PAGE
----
Building Antarctica in central Bristol
Press release issued: 9 February 2007
The search for life on other planets, and research into climate change, will be the focus for top space scientists and glaciologists when they gather at the University of Bristol on 9 February 2007.
The event will be the opening of LOWTEX, the only facility of its kind in the UK. LOWTEX is the University’s new LOW Temperature EXperimental laboratory.
One of the projects already underway in LOWTEX includes the development and testing of miniaturized sensors to detect life in icy environments on Earth and Mars. Another project looks at whether the melting of glaciers might be accompanied by the release of methane trapped at the glacier bed, thereby causing further warming.
Dr Jemma Wadham, Director of LOWTEX which is based in Geographical Sciences, said: “One of the key ways to better understand the effect of climate on the polar regions is to re-create these icy environments closer to home.”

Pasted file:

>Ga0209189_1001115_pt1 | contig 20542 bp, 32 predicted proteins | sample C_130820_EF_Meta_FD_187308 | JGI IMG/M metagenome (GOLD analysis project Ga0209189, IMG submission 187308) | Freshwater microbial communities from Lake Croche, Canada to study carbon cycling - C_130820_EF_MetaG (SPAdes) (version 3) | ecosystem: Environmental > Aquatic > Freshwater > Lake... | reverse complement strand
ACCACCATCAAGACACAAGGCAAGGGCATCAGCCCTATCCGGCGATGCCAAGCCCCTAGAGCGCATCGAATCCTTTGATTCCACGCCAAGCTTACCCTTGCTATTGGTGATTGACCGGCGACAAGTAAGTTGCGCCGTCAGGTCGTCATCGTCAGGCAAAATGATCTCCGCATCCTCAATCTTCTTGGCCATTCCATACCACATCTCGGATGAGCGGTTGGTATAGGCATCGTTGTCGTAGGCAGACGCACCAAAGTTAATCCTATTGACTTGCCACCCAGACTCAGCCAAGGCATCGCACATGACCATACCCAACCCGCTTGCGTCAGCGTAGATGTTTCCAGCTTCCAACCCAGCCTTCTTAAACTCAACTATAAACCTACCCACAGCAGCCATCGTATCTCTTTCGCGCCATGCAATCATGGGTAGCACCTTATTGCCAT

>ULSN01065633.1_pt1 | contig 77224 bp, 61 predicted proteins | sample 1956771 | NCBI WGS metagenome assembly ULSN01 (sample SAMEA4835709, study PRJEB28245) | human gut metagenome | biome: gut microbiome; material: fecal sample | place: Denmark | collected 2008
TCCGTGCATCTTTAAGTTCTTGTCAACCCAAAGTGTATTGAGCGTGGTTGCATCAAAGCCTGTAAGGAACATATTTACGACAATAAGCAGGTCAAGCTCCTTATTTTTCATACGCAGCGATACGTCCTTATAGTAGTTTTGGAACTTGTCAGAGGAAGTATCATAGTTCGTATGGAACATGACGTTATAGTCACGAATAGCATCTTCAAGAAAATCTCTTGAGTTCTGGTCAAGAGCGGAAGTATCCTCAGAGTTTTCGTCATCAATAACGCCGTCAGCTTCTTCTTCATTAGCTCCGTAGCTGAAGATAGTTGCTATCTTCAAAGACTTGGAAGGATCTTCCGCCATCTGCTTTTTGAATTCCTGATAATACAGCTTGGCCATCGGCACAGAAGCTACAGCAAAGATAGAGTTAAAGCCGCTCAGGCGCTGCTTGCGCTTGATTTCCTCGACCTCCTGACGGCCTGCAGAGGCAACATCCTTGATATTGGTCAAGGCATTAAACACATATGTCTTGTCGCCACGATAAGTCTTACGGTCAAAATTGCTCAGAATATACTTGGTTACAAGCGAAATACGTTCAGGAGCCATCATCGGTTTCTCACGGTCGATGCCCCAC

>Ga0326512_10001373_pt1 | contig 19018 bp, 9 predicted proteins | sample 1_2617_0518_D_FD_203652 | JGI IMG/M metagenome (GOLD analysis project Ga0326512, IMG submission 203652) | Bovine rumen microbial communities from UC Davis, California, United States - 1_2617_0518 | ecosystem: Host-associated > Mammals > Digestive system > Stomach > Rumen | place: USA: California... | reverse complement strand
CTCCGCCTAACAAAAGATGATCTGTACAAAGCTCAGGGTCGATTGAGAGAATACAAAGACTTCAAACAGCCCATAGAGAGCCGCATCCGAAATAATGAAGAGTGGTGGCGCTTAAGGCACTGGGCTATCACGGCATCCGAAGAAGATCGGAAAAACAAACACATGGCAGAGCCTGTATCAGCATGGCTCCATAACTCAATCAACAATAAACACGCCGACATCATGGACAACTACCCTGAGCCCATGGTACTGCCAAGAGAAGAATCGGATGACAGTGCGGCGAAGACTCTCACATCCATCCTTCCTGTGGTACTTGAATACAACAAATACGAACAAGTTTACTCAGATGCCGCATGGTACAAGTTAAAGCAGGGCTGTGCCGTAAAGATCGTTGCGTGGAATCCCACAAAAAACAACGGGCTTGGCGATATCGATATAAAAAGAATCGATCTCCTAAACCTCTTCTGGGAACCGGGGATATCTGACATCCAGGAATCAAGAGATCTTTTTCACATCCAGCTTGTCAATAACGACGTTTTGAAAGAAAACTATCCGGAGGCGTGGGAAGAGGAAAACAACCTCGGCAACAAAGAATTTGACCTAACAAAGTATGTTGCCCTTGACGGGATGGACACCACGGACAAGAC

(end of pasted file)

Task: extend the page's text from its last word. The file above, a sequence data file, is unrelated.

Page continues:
LOWTEX has received two million pounds of investment from the University of Bristol and UK Research Councils.
The launch will take place in Mongolian yurts under two feet of snow with frozen vodka shots to break the ice. Chill-out tunes will be provided by the Poles Apart string ensemble.
Dr Dave Cullen from Cranfield University who will use the lab’s facilities commented: “This is a fantastic new UK facility that will allow us to simulate low temperature environments that we might encounter on space missions to Mars or Europa.”
The commissioning of LOWTEX reflects current interest in the hot science areas of climate change and life in extreme environments. LOWTEX combines in one place extensive temperature-controlled facilities, supporting laboratories, and high performance analytical instruments.
Amongst the 100 visiting scientists and other dignitaries will be the ‘fathers’ of UK Glaciology, Professor John Nye and Dr John Glen.